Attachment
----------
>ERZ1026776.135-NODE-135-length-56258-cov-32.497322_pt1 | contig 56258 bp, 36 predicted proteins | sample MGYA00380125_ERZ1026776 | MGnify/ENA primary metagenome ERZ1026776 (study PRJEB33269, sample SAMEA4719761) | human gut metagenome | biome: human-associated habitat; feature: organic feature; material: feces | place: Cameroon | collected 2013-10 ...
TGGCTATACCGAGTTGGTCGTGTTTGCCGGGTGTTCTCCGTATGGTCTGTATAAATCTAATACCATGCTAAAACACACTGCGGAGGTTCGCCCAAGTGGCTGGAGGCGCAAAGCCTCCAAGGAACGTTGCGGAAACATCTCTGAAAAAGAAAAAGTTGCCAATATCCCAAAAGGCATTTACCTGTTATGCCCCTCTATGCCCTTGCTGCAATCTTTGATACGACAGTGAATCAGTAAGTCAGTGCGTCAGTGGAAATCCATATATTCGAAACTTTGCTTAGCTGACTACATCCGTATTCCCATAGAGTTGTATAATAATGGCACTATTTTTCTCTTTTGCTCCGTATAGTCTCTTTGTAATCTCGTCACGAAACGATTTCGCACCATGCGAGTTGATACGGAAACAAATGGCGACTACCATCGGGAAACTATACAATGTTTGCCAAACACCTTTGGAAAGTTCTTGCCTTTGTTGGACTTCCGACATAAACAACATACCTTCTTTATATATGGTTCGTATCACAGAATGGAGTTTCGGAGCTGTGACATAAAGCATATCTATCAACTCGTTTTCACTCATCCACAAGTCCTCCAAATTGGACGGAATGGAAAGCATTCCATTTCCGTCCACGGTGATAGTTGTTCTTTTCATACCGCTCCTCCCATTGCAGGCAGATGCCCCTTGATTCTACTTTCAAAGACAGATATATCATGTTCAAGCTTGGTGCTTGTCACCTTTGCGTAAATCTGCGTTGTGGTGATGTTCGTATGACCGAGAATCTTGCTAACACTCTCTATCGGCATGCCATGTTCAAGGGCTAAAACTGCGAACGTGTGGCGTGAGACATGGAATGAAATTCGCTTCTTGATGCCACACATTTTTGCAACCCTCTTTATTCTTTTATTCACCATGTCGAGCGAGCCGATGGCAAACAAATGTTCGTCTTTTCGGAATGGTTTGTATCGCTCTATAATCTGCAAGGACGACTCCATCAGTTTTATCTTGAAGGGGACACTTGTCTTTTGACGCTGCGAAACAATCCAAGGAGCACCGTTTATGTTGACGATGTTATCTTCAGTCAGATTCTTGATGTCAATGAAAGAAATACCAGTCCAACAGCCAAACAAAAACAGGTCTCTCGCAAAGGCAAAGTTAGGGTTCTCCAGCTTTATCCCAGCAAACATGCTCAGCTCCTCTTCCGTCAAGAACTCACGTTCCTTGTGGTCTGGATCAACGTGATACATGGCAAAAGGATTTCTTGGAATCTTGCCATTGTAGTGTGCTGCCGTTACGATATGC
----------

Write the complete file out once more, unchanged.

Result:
>ERZ1026776.135-NODE-135-length-56258-cov-32.497322_pt1 | contig 56258 bp, 36 predicted proteins | sample MGYA00380125_ERZ1026776 | MGnify/ENA primary metagenome ERZ1026776 (study PRJEB33269, sample SAMEA4719761) | human gut metagenome | biome: human-associated habitat; feature: organic feature; material: feces | place: Cameroon | collected 2013-10 ...
TGGCTATACCGAGTTGGTCGTGTTTGCCGGGTGTTCTCCGTATGGTCTGTATAAATCTAATACCATGCTAAAACACACTGCGGAGGTTCGCCCAAGTGGCTGGAGGCGCAAAGCCTCCAAGGAACGTTGCGGAAACATCTCTGAAAAAGAAAAAGTTGCCAATATCCCAAAAGGCATTTACCTGTTATGCCCCTCTATGCCCTTGCTGCAATCTTTGATACGACAGTGAATCAGTAAGTCAGTGCGTCAGTGGAAATCCATATATTCGAAACTTTGCTTAGCTGACTACATCCGTATTCCCATAGAGTTGTATAATAATGGCACTATTTTTCTCTTTTGCTCCGTATAGTCTCTTTGTAATCTCGTCACGAAACGATTTCGCACCATGCGAGTTGATACGGAAACAAATGGCGACTACCATCGGGAAACTATACAATGTTTGCCAAACACCTTTGGAAAGTTCTTGCCTTTGTTGGACTTCCGACATAAACAACATACCTTCTTTATATATGGTTCGTATCACAGAATGGAGTTTCGGAGCTGTGACATAAAGCATATCTATCAACTCGTTTTCACTCATCCACAAGTCCTCCAAATTGGACGGAATGGAAAGCATTCCATTTCCGTCCACGGTGATAGTTGTTCTTTTCATACCGCTCCTCCCATTGCAGGCAGATGCCCCTTGATTCTACTTTCAAAGACAGATATATCATGTTCAAGCTTGGTGCTTGTCACCTTTGCGTAAATCTGCGTTGTGGTGATGTTCGTATGACCGAGAATCTTGCTAACACTCTCTATCGGCATGCCATGTTCAAGGGCTAAAACTGCGAACGTGTGGCGTGAGACATGGAATGAAATTCGCTTCTTGATGCCACACATTTTTGCAACCCTCTTTATTCTTTTATTCACCATGTCGAGCGAGCCGATGGCAAACAAATGTTCGTCTTTTCGGAATGGTTTGTATCGCTCTATAATCTGCAAGGACGACTCCATCAGTTTTATCTTGAAGGGGACACTTGTCTTTTGACGCTGCGAAACAATCCAAGGAGCACCGTTTATGTTGACGATGTTATCTTCAGTCAGATTCTTGATGTCAATGAAAGAAATACCAGTCCAACAGCCAAACAAAAACAGGTCTCTCGCAAAGGCAAAGTTAGGGTTCTCCAGCTTTATCCCAGCAAACATGCTCAGCTCCTCTTCCGTCAAGAACTCACGTTCCTTGTGGTCTGGATCAACGTGATACATGGCAAAAGGATTTCTTGGAATCTTGCCATTGTAGTGTGCTGCCGTTACGATATGC